Understanding Food Allergies for Food Allergy Awareness Week

Understanding Food Allergies for Food Allergy Awareness Week

It’s Food Allergy Awareness Week, which means many people are learning for the first time about the widespread issues of food allergies, and the struggles many with these allergies face. More than 15 million people in the United States have food allergies, and 6 million of them are children. But for those without these allergies, it’s important to understand what you can do to be sensitive to individuals who must deal with them.

Food Allergy Awareness Week is the perfect opportunity to learn more about how to best support those with food allergies, whether they be family, friends, coworkers, or anyone you encounter on a daily basis. People who do suffer from food allergies have to put a lot of effort into protecting themselves, yet there is still so much about food allergies that is misunderstood. By raising awareness, you can help make the world a safer place for food-allergic people.

About Food Allergies

Food allergies can develop at any point in a person’s life, and they have no cure. These allergies occur when the body’s immune system is triggered in response to coming into contact with a certain food (this reaction is known as anaphylaxis). These reactions can affect the respiratory and cardiovascular systems, as well as the skin and stomach. Sometimes, in extreme cases, anaphylaxis can result in death. It takes careful management day-to-day to avoid such catastrophic incidents.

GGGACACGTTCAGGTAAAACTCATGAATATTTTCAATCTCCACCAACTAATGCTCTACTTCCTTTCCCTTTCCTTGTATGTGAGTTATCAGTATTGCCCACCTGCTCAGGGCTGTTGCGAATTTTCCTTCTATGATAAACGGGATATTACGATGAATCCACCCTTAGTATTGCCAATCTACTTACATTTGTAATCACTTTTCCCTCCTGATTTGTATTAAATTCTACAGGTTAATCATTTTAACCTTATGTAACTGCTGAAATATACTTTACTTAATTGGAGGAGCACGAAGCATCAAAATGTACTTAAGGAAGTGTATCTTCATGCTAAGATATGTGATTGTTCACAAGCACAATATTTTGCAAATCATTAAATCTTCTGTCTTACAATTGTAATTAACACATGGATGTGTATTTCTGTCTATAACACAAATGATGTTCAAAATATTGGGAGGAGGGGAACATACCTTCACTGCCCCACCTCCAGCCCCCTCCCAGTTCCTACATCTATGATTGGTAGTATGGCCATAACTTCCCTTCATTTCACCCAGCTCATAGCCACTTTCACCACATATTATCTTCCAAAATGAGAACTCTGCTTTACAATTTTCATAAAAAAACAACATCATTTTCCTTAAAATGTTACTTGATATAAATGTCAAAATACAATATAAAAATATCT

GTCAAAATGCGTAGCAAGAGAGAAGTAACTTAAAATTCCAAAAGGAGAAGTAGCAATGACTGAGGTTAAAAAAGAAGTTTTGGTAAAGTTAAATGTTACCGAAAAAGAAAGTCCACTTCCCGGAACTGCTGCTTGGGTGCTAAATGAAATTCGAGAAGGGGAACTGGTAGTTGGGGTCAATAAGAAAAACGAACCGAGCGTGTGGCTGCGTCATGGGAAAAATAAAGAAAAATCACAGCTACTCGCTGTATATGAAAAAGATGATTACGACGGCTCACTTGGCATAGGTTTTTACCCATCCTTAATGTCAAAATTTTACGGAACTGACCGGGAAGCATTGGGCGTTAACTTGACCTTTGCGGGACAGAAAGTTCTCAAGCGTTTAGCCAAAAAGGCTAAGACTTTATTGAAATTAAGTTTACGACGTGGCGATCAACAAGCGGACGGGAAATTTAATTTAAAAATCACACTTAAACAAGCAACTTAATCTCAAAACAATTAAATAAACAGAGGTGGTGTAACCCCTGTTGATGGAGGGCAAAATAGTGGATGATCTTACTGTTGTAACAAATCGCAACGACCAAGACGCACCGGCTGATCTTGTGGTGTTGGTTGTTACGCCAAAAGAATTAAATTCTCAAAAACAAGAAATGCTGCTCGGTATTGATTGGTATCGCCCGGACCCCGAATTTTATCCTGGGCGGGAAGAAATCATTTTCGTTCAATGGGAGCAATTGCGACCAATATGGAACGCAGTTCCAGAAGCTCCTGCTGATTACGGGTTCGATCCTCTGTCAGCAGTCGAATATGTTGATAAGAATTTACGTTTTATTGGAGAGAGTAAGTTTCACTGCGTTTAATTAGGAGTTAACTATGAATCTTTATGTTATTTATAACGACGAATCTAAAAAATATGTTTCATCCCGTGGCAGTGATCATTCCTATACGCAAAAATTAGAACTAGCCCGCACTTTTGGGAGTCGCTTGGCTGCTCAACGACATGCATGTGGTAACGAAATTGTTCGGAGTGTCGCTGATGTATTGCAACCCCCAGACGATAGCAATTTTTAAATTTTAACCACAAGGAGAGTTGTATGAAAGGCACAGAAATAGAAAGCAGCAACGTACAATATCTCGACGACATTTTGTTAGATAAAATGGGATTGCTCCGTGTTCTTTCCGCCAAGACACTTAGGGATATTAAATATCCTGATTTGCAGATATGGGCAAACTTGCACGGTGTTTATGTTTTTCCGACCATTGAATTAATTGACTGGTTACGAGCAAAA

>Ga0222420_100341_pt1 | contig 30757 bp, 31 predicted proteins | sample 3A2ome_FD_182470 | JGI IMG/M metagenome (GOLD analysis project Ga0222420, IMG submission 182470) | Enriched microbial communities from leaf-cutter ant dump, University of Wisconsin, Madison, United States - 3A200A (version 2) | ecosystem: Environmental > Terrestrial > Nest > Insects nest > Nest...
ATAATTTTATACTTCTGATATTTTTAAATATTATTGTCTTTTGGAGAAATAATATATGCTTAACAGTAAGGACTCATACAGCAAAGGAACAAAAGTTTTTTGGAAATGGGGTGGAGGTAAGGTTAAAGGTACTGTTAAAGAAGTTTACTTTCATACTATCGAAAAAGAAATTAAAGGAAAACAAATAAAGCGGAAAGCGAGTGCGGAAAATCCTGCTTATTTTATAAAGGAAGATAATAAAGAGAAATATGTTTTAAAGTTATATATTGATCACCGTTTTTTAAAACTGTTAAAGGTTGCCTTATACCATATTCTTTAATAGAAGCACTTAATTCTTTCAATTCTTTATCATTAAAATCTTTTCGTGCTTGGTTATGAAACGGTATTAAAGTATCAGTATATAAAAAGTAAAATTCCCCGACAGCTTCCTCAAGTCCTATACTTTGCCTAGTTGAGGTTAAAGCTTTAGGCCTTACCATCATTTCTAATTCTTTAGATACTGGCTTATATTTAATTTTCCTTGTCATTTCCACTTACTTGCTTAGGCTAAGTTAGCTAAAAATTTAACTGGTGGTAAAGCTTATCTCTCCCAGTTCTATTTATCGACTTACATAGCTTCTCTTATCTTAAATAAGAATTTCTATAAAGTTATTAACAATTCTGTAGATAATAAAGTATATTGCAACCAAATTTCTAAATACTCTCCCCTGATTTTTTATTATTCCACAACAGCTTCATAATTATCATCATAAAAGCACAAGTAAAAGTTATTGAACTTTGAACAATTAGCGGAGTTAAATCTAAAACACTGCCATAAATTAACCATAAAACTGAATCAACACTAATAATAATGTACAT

Children especially are susceptible to dangerous accidents regarding their allergies. It is estimated that two students in every classroom have food allergies. Schools can be dangerous places for these children, and teachers, nurses, cafeteria staff, and other students all have a role in maintaining a safe environment for those with food allergies. In some cases, even trace amounts of an allergen can trigger a severe reaction. A broader sense of awareness and education can help make it easier for allergy-affected people to live normal, healthy lives.

What You Can Do

Because avoidance is the only truly effective way to prevent allergic reactions, the more people are aware of how to identify harmful allergens, the easier it will be to keep those allergens away from the people at risk from harm. However, having food allergies is much more than just avoiding harmful foods—it permeates every aspect of a person’s life.

The most common food allergens, found in 90% of cases, are milk, eggs, fish, shellfish, tree nuts, peanuts, wheat, and soybeans. Through education on these allergens, anyone can learn to identify them on ingredient labels, and know to keep foods prepared with these ingredients away from any allergic people with who they come into contact.

For Allergy Awareness Week, many programs are underway to raise awareness at local and broader levels. To introduce curricula to schools to better understand food allergies, The Food Allergy & Awareness Connection Team has designed a program to do just that, for grades K-12. For children, the Be a PAL program contains guidelines on how to be a better friend to other children with food allergies. For more information, guides, and ways to raise awareness with friends and family, FAACT has more resources to look into here.

Whether you have food allergies, know someone who does, or are just learning about them for the first time, anyone can raise awareness and make the world a safe place for those affected. How are you celebrating Food Allergy Awareness Week?

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